Last week, the Federal Trade Commission (“FTC”) and the Antitrust Division of the Department of Justice (“DOJ”) issued joint guidance (the “Guidance”) for HR professionals explaining how the antitrust laws apply to sharing of employment hiring and compensation information among competing firms. The agencies reiterated that wage-fixing and no-poaching agreements violate the antitrust laws. Such agreements have led to several highly publicized civil enforcement actions in recent years, including three civil enforcement actions against competing technology companies who agreed not to cold call each other’s employees.
Potential Criminal Liability for Naked Wage Fixing and No-Poaching Agreements
DOJ also announced that it intends to pursue criminal investigations of companies and individuals engaging in “naked” wage-fixing and no-poaching agreements — i.e., agreements that are separate from or not reasonably necessary to larger legitimate collaborations. Employees and executives involved in such agreements could be sentenced up to 10 years in prison and fined up to $1 million, and companies could be fined up to $100 million. In some instances, the fines could exceed these amounts. This change represents a significant shift in enforcement policy, as the agencies historically treated such agreements solely as civil matters, and suggests a renewed focus by the agencies in this area. The agencies also intend to continue to pursue civil liability for agreements that are not pursued as criminal matters.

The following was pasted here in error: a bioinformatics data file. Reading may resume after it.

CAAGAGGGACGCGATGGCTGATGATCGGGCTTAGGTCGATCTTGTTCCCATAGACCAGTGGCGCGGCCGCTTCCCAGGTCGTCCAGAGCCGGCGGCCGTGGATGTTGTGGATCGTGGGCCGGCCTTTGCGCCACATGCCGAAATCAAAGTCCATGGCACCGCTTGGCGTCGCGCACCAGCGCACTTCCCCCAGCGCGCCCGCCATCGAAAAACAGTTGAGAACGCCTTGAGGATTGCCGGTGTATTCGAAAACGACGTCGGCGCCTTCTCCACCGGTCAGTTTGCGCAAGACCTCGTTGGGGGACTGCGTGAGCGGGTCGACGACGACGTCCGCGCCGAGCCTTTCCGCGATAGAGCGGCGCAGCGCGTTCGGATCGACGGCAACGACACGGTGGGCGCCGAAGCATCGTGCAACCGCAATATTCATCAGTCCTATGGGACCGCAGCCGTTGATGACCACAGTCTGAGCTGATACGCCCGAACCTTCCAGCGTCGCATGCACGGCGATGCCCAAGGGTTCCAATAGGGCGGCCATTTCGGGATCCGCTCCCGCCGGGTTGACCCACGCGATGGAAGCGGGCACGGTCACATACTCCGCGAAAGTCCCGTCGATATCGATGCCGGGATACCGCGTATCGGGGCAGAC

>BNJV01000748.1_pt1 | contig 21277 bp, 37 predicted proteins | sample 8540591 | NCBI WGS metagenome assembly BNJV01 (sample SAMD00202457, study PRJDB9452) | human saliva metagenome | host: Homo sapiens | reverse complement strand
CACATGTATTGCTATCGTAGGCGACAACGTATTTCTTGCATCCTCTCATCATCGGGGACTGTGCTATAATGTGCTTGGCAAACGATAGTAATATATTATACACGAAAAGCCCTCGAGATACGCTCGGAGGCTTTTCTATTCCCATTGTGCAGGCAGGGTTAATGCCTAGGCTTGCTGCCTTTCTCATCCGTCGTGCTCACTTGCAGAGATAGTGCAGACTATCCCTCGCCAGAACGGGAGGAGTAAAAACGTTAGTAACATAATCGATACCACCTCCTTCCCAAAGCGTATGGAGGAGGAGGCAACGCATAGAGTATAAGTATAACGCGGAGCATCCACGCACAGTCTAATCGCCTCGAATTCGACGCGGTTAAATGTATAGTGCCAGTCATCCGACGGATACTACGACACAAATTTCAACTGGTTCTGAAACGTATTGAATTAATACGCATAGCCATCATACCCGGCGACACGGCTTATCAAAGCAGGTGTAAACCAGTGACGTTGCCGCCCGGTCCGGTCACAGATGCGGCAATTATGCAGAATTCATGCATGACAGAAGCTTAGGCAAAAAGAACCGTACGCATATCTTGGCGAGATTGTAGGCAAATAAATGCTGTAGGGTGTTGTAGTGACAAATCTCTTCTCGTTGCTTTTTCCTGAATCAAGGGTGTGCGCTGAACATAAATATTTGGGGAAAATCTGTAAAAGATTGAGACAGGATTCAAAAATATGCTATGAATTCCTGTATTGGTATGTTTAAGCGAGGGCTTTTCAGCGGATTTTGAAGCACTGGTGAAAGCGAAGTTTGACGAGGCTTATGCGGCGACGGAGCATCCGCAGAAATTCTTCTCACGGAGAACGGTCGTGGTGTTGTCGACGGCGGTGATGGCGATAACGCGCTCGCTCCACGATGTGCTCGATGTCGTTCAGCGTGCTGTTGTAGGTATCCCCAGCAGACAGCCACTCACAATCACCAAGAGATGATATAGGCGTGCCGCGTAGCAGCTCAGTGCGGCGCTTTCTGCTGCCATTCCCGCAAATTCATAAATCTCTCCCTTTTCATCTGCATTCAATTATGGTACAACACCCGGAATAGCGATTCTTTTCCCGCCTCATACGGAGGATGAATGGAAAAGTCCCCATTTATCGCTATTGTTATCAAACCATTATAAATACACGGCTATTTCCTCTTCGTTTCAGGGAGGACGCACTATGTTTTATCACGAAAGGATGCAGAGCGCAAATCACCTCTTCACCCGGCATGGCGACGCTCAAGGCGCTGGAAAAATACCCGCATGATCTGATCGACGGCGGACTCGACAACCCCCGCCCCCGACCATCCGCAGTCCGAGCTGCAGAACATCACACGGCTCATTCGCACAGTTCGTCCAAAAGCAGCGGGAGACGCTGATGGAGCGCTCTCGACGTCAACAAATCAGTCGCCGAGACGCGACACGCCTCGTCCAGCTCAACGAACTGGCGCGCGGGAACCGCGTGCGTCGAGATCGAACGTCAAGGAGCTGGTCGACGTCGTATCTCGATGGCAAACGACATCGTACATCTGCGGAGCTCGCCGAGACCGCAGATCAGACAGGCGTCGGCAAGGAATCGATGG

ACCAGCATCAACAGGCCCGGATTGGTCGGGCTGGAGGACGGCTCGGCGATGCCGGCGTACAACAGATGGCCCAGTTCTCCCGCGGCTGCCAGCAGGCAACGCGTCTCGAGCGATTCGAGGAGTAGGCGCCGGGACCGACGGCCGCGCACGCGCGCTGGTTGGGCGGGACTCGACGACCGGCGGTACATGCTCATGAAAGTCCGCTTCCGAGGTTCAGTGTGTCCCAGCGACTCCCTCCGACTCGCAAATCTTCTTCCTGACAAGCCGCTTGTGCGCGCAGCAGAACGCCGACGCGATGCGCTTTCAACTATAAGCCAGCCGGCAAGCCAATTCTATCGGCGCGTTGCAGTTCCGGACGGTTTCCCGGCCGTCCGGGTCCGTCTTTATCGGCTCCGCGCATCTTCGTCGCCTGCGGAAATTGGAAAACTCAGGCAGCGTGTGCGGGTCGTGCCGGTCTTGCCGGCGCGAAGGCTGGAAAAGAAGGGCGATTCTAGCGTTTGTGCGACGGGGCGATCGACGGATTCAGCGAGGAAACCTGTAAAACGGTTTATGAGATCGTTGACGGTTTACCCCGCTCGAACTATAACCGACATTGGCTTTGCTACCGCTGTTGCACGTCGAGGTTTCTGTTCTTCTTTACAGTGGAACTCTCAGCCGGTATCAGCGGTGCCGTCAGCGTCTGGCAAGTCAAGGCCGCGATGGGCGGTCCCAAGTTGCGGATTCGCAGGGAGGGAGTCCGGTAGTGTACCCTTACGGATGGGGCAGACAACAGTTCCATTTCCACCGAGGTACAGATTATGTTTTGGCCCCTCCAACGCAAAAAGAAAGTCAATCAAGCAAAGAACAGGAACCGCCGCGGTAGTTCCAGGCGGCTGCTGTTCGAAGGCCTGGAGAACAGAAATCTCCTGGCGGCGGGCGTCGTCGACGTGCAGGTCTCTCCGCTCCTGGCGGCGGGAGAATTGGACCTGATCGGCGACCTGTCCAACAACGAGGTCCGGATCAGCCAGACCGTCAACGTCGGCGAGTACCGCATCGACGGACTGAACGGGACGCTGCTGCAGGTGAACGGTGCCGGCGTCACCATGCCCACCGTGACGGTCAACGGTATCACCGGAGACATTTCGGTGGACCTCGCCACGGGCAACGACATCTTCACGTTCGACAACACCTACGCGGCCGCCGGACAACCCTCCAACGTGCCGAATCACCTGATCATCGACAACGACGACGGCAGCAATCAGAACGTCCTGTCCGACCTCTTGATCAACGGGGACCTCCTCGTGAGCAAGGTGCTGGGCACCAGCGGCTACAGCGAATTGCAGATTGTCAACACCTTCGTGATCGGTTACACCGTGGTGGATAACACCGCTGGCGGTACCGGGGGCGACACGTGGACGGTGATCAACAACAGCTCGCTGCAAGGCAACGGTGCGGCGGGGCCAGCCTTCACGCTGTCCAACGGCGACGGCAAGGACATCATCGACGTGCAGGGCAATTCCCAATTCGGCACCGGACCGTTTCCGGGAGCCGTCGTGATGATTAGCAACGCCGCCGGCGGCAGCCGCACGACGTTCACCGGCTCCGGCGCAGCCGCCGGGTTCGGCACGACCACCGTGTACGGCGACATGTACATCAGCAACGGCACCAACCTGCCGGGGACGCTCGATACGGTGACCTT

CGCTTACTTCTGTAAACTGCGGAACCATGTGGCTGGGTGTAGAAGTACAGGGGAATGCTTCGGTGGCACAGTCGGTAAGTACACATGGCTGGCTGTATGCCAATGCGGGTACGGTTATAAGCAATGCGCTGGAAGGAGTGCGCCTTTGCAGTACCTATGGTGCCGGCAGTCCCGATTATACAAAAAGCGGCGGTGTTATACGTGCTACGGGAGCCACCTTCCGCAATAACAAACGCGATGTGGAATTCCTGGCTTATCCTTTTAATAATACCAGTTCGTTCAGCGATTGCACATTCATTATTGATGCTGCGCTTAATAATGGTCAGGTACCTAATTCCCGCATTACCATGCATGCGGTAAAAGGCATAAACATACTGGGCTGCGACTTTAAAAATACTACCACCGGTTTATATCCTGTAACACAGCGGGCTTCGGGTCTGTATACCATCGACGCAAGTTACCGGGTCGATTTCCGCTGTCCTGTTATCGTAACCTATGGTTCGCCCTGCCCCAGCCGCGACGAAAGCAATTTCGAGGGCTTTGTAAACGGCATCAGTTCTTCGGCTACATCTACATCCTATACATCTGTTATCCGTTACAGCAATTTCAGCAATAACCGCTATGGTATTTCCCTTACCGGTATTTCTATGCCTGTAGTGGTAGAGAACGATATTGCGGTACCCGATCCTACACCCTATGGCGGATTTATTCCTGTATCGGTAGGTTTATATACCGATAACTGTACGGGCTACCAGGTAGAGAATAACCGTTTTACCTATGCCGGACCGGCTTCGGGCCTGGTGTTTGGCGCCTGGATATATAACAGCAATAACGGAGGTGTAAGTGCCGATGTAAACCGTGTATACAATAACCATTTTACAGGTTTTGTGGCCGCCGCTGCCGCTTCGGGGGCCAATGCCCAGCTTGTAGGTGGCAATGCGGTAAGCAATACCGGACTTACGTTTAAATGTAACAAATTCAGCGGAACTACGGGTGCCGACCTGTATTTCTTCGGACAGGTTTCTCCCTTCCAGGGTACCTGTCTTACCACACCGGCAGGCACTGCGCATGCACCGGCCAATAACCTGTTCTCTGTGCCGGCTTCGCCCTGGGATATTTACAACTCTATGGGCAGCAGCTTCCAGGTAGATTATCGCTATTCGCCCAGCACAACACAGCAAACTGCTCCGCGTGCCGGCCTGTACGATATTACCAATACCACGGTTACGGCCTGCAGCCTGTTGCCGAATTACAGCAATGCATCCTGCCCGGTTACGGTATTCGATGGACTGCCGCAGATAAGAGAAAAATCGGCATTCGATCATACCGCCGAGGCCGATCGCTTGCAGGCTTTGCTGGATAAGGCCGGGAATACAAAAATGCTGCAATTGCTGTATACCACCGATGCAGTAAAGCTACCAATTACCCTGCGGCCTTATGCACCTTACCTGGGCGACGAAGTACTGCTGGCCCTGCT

Potential Civil Liability for Information Sharing
The Guidance further recommends that HR professionals avoid sharing sensitive information regarding employee compensation or other terms of employment with their competitors. Even when there is no explicit agreement, information sharing can lead to anticompetitive effects, such as decreased employee compensation. Because of the potential for anticompetitive effects, information sharing can result in civil antitrust liability.
It should be noted, however, that not all information sharing creates risk. If properly designed, wage surveys and similar information exchanges can comply with the antitrust laws. Similarly, exchanges during mergers or acquisitions can be implemented in a manner that mitigates antitrust risk. To assist HR professionals confronted with decisions about whether and how to share sensitive information regarding employee compensation or other terms of employment, the agencies also released an accompanying Quick Reference Card providing a list of antitrust “red flags.”
The Guidance signals an increased enforcement focus by the FTC and DOJ on wage-fixing and no-poaching agreements, as well as the sharing of employee compensation information and other terms of employment among competing firms. Before sharing such information with competitors, companies and HR professionals should carefully consider the potential legal implications and take steps to avoid antitrust liability.
For more information regarding the Guidance, sharing of employment information, and antitrust compliance, please contact Anthony Aaron or Eric McKeown.
This publication is intended for general information purposes only and does not and is not intended to constitute legal advice. The reader should consult with legal counsel to determine how laws or decisions discussed herein apply to the reader’s specific circumstances.
Source: Ice Miller, an IMA member law firm